Creating the International Gold-Standard Traits Database
The ARDC’s co-investment model has enabled the AusTraits team to create an international gold-standard traits database.
The first step in the journey to create AusTraits was holding a series of workshops, where researchers with diverse expertise came together to discuss the scope of each plant trait and its allowable values. These workshops were co-led by Dr Elizabeth Wenk, the AusTraits Project Manager, and Dr Hervé Sauquet, a Senior Research Scientist at the Royal Botanic Gardens and Domain Trust. Dr Sauquet joined the AusTraits team soon after its inception, adding the perspective and needs of the plant systematics community. The workshops benefited from the breadth of knowledge of the participants, establishing clearly defined traits that will be used by researchers across the plant sciences.
Following the workshops, Dr Wenk began working with experts from the ARDC Research Vocabularies Australia to establish plant trait definitions. AusTraits will be the first traits database in the world where definitions for traits are linked across databases internationally.
“We’ve had fantastic feedback from groups working in Europe on really big trait databases. These groups are already looking towards AusTraits for definitions that are transparent, defined, publishable and connected, which are initiatives they have not yet undertaken,” said Dr Wenk.
Dr Falster added, “The co-investment from the ARDC has helped make the international definitions of traits possible in two ways. One, it forces us to pay attention to vocabularies, without which we probably would have overlooked them as most ecologists would. Two, the ARDC provided the skills to navigate the very complex landscape of formal vocabularies and definitions.
“We are excited that there will be a published vocabulary, but also that that vocabulary will be relevant for our international colleagues as well, helping them navigate that landscape.”
Dr Falster shared that AusTraits has garnered international attention.
“We recently presented Austraits at an international Open Traits Network meeting, and several people reached out to say that this is clearly the gold standard now on how to make a reproducible trait database.”
The team is now working to expand the trait database to all kinds of organisms, not just plants. In fact, the database can be applied to all types of big data resources.
“Lots of big datasets are created from merging lots of small data pieces,” said Dr Falster.
“Small data arrives publication by publication, and that’s really the case for most biodiversity research, where no one is funding anyone to go out and measure all the traits of all the organisms in Australia. It happens research project by research project. This means that the small data arrives in thousands of fragments, which then need to be put together.”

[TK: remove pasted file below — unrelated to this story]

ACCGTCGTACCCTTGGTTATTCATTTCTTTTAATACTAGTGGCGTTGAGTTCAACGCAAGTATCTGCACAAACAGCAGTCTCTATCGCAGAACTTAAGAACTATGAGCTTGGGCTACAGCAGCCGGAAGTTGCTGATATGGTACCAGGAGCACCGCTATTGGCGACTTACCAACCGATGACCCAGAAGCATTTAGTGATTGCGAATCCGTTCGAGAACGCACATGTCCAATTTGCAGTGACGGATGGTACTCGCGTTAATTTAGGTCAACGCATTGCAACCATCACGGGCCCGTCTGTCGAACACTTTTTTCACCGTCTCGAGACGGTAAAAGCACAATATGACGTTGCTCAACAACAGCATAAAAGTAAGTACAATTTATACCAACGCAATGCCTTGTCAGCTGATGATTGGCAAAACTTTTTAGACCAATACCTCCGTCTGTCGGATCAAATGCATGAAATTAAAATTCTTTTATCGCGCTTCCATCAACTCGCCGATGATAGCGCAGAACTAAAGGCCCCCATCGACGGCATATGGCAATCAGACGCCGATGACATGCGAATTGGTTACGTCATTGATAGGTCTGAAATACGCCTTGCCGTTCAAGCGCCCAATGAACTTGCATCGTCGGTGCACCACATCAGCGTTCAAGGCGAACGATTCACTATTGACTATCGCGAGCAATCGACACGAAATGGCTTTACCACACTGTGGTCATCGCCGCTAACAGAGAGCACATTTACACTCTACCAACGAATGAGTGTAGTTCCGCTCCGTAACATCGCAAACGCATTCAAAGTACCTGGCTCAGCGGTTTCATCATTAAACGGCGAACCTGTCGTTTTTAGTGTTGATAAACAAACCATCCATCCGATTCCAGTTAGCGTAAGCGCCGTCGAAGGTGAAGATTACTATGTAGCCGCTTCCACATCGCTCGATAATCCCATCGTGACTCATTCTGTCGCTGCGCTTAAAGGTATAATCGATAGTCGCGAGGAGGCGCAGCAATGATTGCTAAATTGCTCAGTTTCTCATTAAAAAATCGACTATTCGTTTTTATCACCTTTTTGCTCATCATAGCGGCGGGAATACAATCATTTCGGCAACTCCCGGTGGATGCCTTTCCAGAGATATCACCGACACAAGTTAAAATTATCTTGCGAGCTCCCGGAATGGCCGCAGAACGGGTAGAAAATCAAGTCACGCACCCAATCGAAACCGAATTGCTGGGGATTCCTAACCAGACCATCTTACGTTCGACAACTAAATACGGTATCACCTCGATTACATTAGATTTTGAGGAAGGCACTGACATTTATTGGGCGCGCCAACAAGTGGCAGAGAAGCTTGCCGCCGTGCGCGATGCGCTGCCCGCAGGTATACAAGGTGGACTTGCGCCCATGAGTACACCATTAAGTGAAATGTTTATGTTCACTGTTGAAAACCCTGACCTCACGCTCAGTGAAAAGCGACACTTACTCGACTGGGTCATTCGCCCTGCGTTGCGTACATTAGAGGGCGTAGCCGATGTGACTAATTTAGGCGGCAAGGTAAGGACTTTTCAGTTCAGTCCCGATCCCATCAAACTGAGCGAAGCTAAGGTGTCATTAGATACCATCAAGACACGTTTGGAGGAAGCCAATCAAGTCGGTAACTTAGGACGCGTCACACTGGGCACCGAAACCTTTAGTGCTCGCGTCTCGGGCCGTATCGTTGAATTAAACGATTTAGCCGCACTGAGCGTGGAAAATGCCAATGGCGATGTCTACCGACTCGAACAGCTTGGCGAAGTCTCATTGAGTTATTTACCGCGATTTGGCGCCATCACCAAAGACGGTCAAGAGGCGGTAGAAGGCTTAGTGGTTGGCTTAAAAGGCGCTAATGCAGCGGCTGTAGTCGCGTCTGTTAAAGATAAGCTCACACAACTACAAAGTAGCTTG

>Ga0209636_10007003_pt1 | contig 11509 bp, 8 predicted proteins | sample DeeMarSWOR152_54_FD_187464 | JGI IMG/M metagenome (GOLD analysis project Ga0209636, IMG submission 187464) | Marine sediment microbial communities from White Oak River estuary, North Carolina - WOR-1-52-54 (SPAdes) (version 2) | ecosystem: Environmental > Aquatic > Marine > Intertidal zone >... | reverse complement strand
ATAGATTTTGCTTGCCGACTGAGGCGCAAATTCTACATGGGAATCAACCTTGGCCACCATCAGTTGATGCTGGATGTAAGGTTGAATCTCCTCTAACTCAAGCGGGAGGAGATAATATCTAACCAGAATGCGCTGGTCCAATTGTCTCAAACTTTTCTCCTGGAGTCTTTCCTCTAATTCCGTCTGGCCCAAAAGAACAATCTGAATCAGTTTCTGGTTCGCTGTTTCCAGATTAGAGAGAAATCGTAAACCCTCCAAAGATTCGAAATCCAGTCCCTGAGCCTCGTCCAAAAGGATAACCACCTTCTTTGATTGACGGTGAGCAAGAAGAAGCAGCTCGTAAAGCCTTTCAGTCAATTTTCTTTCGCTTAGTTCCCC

The team has therefore built AusTraits as a generic work pipeline for harmonising datasets.
“We envisage AusTraits as a tool for anyone who wants to build a database by putting lots of fragments of data together.”
ARDC Co-Investment Vital for AusTraits
According to Dr Falster, before the ARDC came into existence, “There was no real avenue for funding anything like this that we could see. We built what we could on fragments of funding from other research projects.”
The team received co-investment through the ARDC Discovery program and then the ARDC National Data Assets program, which has helped the team identify and address a number of issues with AusTraits to ensure it is FAIR.
“The new project has enabled us to really invest in that in a big way and improve the quality of the data that is in there, as well as greatly expand the quality of the amount of data available,” said Dr Falster.
The AusTraits team is now working with 3 different platforms to incorporate AusTraits data:
- The Atlas of Living Australia, a fellow NCRIS facility like the ARDC, will have a tab on its species information pages displaying traits of species
- The ARDC co-investment platform EcoCommons will have AusTraits data available to use for modelling experiments
- Flora of Australia will incorporate AusTraits data in its synthesis of taxonomic knowledge of the country’s flora.
Would you like to contribute data to AusTraits? Contact the team.
¹Falster DS, Gallagher RV, et al. (2021) AusTraits, a curated plant trait database for the Australian flora. Scientific Data 8, 254. https://doi.org/10.1038/s41597-021-01006-6
²Gallagher, RV, Allen, S, Mackenzie, BDE, et al. High fire frequency and the impact of the 2019–2020 megafires on Australian plant diversity. Divers Distrib. 2021; 27: 1166– 1179. https://doi.org/10.1111/ddi.13265
AusTraits received co-investment (https://doi.org/10.47486/DP720) from the ARDC. The ARDC is funded by the National Collaborative Research Infrastructure Strategy (NCRIS).
AusTraits is a partnership between UNSW, Macquarie University, Royal Botanic Gardens and Domain Trust, Centre for Australian National Biodiversity Research, The University of Melbourne, Western Sydney University, EcoCommons, CSIRO, Landcare Research New Zealand, University of New England, Murdoch University, University of Arizona, Department of Agriculture, Water and the Environment: Australian Biological Resources Study, Parks Australia, Atlas of Living Australia, Arthur Rylah Institute for Environmental Research, NSW Department of Planning, Industry and Environment, Western Australia Department of Biodiversity, Conservation and Attractions, and Greening Australia.